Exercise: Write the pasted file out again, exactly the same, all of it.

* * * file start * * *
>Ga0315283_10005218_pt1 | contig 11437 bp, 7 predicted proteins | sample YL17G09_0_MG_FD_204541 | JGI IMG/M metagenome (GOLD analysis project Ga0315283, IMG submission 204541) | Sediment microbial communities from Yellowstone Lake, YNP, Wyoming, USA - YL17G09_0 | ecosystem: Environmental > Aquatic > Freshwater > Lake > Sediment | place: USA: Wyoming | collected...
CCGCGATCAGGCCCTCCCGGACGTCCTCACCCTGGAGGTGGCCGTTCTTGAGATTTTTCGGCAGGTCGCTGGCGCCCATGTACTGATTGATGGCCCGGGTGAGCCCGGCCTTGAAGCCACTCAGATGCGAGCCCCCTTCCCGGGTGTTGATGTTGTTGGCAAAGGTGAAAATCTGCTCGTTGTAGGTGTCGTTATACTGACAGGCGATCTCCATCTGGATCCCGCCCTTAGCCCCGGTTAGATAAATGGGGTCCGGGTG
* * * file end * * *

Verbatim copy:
>Ga0315283_10005218_pt1 | contig 11437 bp, 7 predicted proteins | sample YL17G09_0_MG_FD_204541 | JGI IMG/M metagenome (GOLD analysis project Ga0315283, IMG submission 204541) | Sediment microbial communities from Yellowstone Lake, YNP, Wyoming, USA - YL17G09_0 | ecosystem: Environmental > Aquatic > Freshwater > Lake > Sediment | place: USA: Wyoming | collected...
CCGCGATCAGGCCCTCCCGGACGTCCTCACCCTGGAGGTGGCCGTTCTTGAGATTTTTCGGCAGGTCGCTGGCGCCCATGTACTGATTGATGGCCCGGGTGAGCCCGGCCTTGAAGCCACTCAGATGCGAGCCCCCTTCCCGGGTGTTGATGTTGTTGGCAAAGGTGAAAATCTGCTCGTTGTAGGTGTCGTTATACTGACAGGCGATCTCCATCTGGATCCCGCCCTTAGCCCCGGTTAGATAAATGGGGTCCGGGTG